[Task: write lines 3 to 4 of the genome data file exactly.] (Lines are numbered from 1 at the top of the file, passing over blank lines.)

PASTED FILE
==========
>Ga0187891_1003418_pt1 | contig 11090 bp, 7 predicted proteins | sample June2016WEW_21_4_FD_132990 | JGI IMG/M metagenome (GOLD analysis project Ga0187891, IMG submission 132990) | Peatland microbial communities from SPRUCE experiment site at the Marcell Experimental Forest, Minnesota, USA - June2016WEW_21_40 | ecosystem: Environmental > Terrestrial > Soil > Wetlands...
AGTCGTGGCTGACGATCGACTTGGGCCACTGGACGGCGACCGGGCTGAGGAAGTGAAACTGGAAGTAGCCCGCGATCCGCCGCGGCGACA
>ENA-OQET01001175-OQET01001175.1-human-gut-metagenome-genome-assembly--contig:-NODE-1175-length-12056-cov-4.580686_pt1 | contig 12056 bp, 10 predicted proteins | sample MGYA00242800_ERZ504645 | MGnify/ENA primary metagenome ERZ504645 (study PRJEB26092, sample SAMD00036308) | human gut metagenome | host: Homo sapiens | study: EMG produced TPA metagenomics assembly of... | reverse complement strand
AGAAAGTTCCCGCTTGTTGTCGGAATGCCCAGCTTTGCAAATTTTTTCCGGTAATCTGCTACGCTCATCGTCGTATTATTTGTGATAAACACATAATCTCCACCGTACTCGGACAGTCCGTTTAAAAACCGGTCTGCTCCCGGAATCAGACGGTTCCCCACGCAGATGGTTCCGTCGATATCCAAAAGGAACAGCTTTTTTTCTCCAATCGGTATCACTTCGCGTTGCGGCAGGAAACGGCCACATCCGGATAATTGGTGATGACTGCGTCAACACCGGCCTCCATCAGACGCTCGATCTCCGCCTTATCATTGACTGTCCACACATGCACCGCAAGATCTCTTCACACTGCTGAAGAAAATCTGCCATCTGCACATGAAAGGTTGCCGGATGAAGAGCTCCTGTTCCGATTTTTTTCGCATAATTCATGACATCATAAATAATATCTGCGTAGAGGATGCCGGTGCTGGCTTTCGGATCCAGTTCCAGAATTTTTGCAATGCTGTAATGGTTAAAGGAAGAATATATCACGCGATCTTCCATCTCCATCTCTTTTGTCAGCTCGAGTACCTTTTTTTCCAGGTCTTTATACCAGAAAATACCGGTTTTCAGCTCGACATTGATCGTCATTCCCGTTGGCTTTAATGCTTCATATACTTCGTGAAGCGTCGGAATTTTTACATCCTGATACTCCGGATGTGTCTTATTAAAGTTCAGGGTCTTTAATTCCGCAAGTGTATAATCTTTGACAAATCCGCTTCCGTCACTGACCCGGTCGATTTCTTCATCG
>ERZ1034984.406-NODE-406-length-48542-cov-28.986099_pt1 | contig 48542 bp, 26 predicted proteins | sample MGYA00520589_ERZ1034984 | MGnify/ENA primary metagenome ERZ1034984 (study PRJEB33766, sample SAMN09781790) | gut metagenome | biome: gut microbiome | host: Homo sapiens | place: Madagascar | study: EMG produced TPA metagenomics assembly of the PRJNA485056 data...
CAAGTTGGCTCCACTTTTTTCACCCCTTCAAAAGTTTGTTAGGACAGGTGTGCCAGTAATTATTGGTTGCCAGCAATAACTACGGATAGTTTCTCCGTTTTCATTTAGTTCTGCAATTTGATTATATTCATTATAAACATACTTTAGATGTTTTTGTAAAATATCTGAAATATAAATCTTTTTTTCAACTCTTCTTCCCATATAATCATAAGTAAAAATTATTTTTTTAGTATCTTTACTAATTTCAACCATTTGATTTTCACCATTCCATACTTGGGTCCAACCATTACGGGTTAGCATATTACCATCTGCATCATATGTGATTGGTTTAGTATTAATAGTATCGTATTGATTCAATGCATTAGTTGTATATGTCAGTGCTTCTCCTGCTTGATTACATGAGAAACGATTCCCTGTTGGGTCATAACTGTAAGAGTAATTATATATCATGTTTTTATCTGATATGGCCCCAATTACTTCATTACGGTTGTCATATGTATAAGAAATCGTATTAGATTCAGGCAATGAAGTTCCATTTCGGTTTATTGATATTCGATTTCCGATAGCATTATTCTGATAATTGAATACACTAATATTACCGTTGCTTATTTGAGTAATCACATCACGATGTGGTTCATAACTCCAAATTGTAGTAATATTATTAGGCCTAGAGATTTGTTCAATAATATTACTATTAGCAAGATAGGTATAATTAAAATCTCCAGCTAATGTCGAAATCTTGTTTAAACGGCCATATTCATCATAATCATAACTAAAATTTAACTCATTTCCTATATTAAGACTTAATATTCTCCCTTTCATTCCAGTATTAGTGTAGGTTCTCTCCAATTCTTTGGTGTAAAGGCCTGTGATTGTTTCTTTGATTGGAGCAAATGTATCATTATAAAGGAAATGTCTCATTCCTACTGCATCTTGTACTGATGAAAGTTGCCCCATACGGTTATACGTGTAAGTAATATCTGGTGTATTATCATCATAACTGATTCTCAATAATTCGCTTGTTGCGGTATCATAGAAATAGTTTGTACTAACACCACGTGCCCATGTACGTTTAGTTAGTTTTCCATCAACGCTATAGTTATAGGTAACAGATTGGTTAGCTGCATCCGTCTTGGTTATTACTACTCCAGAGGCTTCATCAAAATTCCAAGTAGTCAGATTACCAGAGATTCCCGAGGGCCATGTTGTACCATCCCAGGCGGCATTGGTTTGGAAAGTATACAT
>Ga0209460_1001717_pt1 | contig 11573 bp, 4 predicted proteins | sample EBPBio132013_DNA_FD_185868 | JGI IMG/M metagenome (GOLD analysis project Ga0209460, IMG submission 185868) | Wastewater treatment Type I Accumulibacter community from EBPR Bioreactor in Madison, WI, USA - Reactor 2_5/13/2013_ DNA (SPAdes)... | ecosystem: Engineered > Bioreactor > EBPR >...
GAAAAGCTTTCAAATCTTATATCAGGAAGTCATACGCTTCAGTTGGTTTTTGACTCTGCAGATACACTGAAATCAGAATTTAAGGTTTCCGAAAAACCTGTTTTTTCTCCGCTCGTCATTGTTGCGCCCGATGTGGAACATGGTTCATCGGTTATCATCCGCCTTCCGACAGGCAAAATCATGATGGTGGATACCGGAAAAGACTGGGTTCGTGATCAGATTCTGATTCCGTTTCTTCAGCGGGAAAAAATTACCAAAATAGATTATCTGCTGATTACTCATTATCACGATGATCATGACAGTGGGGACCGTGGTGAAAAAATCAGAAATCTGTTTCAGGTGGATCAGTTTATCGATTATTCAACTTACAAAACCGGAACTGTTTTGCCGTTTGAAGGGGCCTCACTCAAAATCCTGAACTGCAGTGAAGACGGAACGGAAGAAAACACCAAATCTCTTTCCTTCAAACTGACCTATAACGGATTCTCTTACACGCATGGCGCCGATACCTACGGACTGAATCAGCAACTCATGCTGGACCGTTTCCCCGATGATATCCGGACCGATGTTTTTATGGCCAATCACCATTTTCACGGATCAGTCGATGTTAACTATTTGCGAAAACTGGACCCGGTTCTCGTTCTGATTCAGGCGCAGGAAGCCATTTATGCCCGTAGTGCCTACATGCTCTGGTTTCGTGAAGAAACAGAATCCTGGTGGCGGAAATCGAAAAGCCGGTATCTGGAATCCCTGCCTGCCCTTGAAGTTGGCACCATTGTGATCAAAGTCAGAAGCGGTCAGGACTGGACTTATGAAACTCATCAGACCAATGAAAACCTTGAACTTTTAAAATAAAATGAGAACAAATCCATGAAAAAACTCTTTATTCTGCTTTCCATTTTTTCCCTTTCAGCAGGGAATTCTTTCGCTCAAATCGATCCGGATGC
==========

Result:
>ENA-OQET01001175-OQET01001175.1-human-gut-metagenome-genome-assembly--contig:-NODE-1175-length-12056-cov-4.580686_pt1 | contig 12056 bp, 10 predicted proteins | sample MGYA00242800_ERZ504645 | MGnify/ENA primary metagenome ERZ504645 (study PRJEB26092, sample SAMD00036308) | human gut metagenome | host: Homo sapiens | study: EMG produced TPA metagenomics assembly of... | reverse complement strand
AGAAAGTTCCCGCTTGTTGTCGGAATGCCCAGCTTTGCAAATTTTTTCCGGTAATCTGCTACGCTCATCGTCGTATTATTTGTGATAAACACATAATCTCCACCGTACTCGGACAGTCCGTTTAAAAACCGGTCTGCTCCCGGAATCAGACGGTTCCCCACGCAGATGGTTCCGTCGATATCCAAAAGGAACAGCTTTTTTTCTCCAATCGGTATCACTTCGCGTTGCGGCAGGAAACGGCCACATCCGGATAATTGGTGATGACTGCGTCAACACCGGCCTCCATCAGACGCTCGATCTCCGCCTTATCATTGACTGTCCACACATGCACCGCAAGATCTCTTCACACTGCTGAAGAAAATCTGCCATCTGCACATGAAAGGTTGCCGGATGAAGAGCTCCTGTTCCGATTTTTTTCGCATAATTCATGACATCATAAATAATATCTGCGTAGAGGATGCCGGTGCTGGCTTTCGGATCCAGTTCCAGAATTTTTGCAATGCTGTAATGGTTAAAGGAAGAATATATCACGCGATCTTCCATCTCCATCTCTTTTGTCAGCTCGAGTACCTTTTTTTCCAGGTCTTTATACCAGAAAATACCGGTTTTCAGCTCGACATTGATCGTCATTCCCGTTGGCTTTAATGCTTCATATACTTCGTGAAGCGTCGGAATTTTTACATCCTGATACTCCGGATGTGTCTTATTAAAGTTCAGGGTCTTTAATTCCGCAAGTGTATAATCTTTGACAAATCCGCTTCCGTCACTGACCCGGTCGATTTCTTCATCG